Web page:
Print Email

Clinical Images

More Than Meets the Iris

Submitted by Michael Kuo and Marelle Yehuda

Published Oct 6, 2019

A 16-year-old male presents with xanthomas and lipomas on his elbows, knees, and face.  He has had these xanthomas since he was 4 years old. He underwent excision of the xanthomas on his elbows and knees in the past, but a xanthoma reformed on his left elbow.  He has a family history of a twin brother with similar physical examination findings. His eye examination shows white circular bands on the borders of his irises bilaterally that have been present since he was 2 years old (Figure).  He has small 0.5 cm firm nodules around his eyes bilaterally, a 7 cm x 7 cm firm nodule on his left elbow, and surgical scars from past excisions on his bilateral elbows and knees. He was found with a total cholesterol of 819 and LDL of 764.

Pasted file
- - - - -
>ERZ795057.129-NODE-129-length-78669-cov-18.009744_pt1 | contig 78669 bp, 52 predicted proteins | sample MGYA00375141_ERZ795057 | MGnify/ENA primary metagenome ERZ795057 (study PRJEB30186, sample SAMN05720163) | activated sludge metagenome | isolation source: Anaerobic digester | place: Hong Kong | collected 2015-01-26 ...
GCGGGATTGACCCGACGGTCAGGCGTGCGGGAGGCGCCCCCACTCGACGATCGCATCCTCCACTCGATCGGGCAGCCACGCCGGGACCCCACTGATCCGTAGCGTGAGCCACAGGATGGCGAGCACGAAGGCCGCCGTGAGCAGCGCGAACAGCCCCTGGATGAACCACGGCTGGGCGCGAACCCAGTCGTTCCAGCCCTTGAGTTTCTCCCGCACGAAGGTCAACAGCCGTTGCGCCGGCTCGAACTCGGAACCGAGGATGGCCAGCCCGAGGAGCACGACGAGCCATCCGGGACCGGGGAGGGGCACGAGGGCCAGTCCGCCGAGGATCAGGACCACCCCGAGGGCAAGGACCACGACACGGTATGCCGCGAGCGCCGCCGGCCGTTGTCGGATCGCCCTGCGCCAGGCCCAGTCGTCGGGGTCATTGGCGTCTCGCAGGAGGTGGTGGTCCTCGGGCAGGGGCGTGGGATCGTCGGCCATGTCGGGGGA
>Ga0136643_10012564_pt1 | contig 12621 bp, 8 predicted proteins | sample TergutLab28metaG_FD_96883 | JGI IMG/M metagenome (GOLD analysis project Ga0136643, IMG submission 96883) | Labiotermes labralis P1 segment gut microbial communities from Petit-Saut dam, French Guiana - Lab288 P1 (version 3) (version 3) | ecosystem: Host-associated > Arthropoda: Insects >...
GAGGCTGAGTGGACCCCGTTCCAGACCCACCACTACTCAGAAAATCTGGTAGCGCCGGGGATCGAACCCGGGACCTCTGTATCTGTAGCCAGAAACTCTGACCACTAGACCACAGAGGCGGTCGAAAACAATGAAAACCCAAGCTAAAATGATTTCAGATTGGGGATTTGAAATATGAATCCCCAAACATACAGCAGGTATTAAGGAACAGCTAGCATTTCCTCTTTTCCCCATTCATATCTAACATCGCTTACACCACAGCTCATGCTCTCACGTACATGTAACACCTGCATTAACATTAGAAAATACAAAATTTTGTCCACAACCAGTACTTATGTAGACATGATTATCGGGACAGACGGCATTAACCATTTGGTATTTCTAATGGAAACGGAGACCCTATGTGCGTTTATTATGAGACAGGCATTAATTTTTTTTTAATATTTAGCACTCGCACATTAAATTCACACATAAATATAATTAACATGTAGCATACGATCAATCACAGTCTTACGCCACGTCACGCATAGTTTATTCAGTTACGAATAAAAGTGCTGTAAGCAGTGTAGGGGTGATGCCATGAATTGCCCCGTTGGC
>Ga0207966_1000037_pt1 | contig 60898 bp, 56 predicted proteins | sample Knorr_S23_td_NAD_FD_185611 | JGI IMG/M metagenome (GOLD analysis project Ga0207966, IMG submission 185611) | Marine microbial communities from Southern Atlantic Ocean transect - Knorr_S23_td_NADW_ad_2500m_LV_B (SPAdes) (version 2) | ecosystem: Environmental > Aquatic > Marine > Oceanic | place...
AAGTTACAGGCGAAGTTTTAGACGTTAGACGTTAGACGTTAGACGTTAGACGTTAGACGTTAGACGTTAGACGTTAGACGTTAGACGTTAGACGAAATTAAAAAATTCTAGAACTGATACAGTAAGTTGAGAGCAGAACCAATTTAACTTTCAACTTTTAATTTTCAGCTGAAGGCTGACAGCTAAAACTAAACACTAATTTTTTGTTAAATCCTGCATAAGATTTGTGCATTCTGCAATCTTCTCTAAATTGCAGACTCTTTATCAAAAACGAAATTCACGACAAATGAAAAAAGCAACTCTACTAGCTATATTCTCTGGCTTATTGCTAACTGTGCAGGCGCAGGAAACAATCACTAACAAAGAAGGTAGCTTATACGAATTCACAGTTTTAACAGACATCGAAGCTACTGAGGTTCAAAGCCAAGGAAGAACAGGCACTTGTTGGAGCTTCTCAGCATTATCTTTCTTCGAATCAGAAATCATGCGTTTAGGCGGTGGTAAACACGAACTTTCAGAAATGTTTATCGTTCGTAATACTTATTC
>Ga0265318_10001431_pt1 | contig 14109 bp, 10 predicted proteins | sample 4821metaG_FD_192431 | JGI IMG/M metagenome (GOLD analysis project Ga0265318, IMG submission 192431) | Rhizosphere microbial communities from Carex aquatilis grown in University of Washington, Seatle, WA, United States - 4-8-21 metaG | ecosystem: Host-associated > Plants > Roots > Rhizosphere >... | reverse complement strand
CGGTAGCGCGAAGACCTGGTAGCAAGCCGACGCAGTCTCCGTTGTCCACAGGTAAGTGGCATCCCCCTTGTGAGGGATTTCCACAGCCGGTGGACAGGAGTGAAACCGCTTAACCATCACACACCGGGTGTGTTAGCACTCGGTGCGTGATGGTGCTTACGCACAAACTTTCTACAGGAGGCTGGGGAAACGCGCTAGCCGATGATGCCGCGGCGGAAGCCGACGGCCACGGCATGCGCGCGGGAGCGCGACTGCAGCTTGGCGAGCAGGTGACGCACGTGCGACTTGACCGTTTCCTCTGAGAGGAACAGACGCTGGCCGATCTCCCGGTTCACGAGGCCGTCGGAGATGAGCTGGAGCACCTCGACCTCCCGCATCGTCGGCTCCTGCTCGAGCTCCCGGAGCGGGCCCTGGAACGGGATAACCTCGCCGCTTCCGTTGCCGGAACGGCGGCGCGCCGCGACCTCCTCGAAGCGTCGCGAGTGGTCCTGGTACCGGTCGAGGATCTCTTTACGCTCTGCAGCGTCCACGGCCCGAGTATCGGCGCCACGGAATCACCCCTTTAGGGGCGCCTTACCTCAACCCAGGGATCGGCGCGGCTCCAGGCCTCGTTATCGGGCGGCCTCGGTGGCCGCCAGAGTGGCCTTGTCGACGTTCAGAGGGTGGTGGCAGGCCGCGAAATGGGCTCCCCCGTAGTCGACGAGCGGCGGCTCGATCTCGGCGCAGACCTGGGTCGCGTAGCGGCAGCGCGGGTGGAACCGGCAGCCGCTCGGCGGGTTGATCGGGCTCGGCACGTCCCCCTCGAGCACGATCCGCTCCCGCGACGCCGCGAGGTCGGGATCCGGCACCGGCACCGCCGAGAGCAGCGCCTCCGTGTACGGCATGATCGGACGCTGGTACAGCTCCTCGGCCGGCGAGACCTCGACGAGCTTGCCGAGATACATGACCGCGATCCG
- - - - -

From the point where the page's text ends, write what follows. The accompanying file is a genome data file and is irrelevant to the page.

Based on his presence of LDL >500, he was diagnosed with homozygous familial hypercholesteremia, and initiated on lipid lowering treatment.  Despite treatment with atorvastatin 80 mg daily, ezetimibe 10 mg daily, and niacin 3000 mg nightly his total cholesterol reached 706 with an LDL of 629.  His clinical course was complicated by asymptomatic bilateral carotid stenosis (<50%). Niacin was later discontinued secondary to flushing side effects, and Lomitapide 5 mg daily was added.  Lomitapide was slowly uptitrated to 30 mg daily. Combined with dietary modification, his total cholesterol lowered to 100 with an LDL of 70.


1.  What is the first line therapy for lowering LDL in patients presenting with familial hypercholesterolemia?

A  Niacin

B.  Bile acid sequestrants

C.  Statin

D.  Lomitapide